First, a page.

Complications

Complications, though initially considered to be low and reported as such, unfortunately are higher for inexperienced physicians or those who attempt the procedure without adequate image guidance or cement opacification. Appropriate training needs to be completed before the procedure is attempted. Recommendations can be obtained from the American College of Radiology Standards of Practice on Percutaneous Vertebroplasty.

In osteoporosis-induced vertebral fractures, clinical reports of complications are around 1%.16,17,22,27 Many of these are transient and include increase in local pain after cement introduction (nonradicular and not associated with neurological deficit). This is usually easily treated with nonsteroidal anti-inflammatory drugs and resolves within 24 to 48 hours. Uncommonly, cement leaking from the vertebra adjacent to a nerve root will produce radicular pain. Analgesics combined with local steroid and anesthetic injections usually provide adequate relief. A trial of this type of therapy is warranted as long as there are no associated motor deficits. The discovery of a motor deficit (or bowel or bladder dysfunction) should initiate an immediate surgical consultation. This type of severe complication will almost always be associated with large-volume leaks that have resulted in neurological compression.

Cement leaks have also been implicated in producing pulmonary embolus.16 These are usually not symptomatic but rarely have produced the clinical symptoms accompanying pulmonary infarct. With a right-to-left shunt, this can result in cerebral infarct.52 Likewise, infection has been rare with PV.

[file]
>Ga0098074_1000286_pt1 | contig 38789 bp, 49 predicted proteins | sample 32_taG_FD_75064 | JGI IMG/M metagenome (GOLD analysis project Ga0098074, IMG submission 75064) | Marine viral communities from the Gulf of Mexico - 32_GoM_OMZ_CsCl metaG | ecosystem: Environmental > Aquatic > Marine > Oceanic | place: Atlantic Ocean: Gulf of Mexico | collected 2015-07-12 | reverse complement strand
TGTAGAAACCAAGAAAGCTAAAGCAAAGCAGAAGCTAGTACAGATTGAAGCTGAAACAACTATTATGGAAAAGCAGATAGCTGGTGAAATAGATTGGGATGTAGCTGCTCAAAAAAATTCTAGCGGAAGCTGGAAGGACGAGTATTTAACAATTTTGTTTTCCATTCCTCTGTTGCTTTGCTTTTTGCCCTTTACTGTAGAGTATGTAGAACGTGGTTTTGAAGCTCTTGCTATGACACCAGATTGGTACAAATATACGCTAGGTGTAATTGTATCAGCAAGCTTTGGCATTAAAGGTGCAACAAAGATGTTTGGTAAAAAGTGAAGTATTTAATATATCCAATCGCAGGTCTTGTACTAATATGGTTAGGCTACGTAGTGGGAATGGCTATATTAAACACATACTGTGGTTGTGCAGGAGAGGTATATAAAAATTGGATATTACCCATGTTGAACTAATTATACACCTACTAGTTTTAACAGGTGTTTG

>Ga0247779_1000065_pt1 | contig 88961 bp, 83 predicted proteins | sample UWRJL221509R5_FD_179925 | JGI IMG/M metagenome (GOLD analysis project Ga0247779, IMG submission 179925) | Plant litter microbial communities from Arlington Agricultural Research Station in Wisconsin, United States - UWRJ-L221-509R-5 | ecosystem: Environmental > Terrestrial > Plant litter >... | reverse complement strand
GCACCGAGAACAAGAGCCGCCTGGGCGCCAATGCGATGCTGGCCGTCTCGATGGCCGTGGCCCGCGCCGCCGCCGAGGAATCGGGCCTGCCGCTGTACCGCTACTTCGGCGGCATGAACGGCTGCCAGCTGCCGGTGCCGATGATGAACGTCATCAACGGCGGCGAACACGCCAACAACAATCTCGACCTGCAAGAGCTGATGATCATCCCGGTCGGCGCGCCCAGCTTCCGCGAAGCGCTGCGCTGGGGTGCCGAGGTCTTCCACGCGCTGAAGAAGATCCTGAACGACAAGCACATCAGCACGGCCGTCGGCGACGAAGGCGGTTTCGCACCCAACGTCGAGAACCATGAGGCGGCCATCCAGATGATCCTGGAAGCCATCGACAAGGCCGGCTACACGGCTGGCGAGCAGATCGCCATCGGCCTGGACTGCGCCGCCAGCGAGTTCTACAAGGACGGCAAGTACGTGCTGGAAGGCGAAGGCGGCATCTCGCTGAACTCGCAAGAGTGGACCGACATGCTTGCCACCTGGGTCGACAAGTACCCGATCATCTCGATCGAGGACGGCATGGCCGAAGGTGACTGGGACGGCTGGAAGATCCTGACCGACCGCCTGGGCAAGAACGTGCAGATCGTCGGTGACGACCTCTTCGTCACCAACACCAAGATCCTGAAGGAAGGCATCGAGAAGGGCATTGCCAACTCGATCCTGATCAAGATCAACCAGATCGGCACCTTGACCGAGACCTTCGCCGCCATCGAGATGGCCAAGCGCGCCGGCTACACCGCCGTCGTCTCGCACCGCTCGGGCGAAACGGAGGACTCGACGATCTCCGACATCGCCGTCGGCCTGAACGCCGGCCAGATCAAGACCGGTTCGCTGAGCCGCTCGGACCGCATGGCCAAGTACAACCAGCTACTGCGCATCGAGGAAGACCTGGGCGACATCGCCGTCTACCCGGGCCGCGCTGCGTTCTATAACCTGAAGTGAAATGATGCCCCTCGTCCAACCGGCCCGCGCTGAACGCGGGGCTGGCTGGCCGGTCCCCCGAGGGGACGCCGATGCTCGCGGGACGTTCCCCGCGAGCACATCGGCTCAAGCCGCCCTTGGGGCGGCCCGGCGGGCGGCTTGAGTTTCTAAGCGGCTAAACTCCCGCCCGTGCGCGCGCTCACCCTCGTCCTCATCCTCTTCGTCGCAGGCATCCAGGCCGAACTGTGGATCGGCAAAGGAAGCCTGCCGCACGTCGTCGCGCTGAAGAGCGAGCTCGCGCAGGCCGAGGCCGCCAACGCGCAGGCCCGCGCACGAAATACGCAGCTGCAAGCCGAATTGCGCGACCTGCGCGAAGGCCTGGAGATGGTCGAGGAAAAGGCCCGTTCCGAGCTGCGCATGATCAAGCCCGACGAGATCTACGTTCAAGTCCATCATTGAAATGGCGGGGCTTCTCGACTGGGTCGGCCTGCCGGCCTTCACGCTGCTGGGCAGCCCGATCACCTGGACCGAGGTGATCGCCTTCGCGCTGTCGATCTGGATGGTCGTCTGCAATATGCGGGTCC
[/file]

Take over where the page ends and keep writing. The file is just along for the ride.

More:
The complication rate found when treating compression fractures resulting from malignant tumors is considerably higher.22,26,29,30,53 This occurs because there are frequently lytic areas involving the vertebral cortex and a greater propensity for cement to leak into the surrounding tissues or vessels. Cement leaks causing symptoms in this setting occur in up to 10% of patients (again most are transient).

Until recently, death had not been a complication associated with PV. Now, however, in two multilevel procedures patients have died. Though the exact details are not known, there was pulmonary compromise, which is suspected to have been due to fat (from the vertebral marrow) or cement emboli. A safe number of vertebrae to treat at one time has yet to be definitely established. Mathis et al. reported treating seven vertebrae in a 35-year-old patient with multiple fractures associated with steroid use for lupus.46 This patient's therapy occurred in three treatment sessions. Because the introduction of cement is a hydraulic event with as much marrow pushed out of the intertra-becular space as cement injected, there is concern about fat emboli in large-volume cement injections. For reasons described earlier, I recommend treating no more than three vertebrae in any one session. Additionally, there are no data that support the prophylactic use of PV to treat vertebra that are believed to be at risk of fracture. Except for pro phylactic use, there is little conceivable reason to perform PV on large numbers of vertebrae at one time.

Any deviation from an expected good result (such as increased pain or neurological compromise) should initiate an immediate imaging search with CT to look for a cause of the clinical change. Unremitting or progressive symptoms may require surgical or aggressive medical intervention, and outpatients should be hospitalized and monitored.

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